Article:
Further Evidence Against the Recovery Theory of Vision

Unknown author (1989-02)

Working Paper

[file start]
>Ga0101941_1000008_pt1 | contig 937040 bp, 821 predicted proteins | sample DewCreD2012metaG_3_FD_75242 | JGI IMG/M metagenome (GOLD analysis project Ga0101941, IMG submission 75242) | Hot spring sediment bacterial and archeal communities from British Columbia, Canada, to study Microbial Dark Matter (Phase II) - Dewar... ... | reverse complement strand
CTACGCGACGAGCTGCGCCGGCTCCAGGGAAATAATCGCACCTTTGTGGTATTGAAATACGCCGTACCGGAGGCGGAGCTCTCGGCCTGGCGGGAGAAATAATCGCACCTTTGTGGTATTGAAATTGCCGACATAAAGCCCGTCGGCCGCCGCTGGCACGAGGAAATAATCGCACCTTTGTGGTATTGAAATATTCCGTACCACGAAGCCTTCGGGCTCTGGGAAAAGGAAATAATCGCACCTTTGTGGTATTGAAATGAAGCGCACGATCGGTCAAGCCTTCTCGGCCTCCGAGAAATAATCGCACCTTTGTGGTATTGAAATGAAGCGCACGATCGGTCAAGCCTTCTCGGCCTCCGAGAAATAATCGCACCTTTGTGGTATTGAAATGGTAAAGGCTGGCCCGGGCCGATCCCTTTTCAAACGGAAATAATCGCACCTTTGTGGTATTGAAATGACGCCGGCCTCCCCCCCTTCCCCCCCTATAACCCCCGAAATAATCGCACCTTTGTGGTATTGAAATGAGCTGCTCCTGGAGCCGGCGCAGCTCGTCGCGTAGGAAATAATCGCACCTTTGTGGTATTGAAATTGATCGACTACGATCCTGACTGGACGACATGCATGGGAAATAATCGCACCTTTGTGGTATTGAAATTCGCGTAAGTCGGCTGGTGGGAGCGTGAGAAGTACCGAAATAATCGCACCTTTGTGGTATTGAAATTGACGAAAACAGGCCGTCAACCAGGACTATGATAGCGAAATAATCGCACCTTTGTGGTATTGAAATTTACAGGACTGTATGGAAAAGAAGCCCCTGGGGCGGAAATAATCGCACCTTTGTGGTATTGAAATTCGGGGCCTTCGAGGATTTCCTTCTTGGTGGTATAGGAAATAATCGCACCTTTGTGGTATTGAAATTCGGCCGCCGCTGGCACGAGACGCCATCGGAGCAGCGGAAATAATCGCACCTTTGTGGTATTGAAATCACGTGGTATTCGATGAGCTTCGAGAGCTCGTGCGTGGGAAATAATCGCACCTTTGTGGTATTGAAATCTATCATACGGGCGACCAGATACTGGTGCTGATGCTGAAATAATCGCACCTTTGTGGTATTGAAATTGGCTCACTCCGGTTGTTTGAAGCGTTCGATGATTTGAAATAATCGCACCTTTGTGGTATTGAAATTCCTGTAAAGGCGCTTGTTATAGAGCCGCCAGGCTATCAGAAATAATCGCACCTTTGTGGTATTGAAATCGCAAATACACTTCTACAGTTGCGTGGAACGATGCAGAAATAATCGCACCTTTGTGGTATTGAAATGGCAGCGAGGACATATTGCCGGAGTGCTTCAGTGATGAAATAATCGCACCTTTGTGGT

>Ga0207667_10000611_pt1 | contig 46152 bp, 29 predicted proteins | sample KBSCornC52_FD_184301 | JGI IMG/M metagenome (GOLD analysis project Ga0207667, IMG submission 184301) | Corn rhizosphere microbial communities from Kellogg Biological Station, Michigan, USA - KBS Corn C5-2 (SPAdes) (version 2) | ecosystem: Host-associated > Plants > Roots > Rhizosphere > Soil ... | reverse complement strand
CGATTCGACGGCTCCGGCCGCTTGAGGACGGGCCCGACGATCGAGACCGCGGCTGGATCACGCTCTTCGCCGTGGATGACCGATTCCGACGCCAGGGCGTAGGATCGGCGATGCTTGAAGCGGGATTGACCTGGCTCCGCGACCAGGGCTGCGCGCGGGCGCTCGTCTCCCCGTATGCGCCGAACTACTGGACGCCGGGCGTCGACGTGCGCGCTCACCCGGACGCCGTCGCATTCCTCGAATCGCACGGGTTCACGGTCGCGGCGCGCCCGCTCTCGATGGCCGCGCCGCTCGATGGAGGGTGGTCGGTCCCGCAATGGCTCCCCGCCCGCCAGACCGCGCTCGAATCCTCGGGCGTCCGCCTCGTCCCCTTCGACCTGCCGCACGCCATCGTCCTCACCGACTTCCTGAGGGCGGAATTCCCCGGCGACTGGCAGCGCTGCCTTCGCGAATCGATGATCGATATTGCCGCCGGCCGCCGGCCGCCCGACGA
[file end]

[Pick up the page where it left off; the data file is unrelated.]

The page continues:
The problem of three-dimensional vision is generally formulated as the problem of recovering the three-dimensional scene that caused the image. We have previously presented a certain line-drawing and shown that it has the following property: the three-dimensional object we see when we look at this line-drawing does not have the line-drawing as its image. It would therefore be impossible for the seen object to be the cause of the image. Such an occurrence constitutes a counterexample to the theory that vision recovers the scene that caused the image. Here we show that such a counterexample is not an isolated case, but is the rule rather than the exception. Thus, as a general matter, the three-dimensional scenes we see when we look at line-drawings do not have these drawings as their image. This represents further evidence against the recovery theory.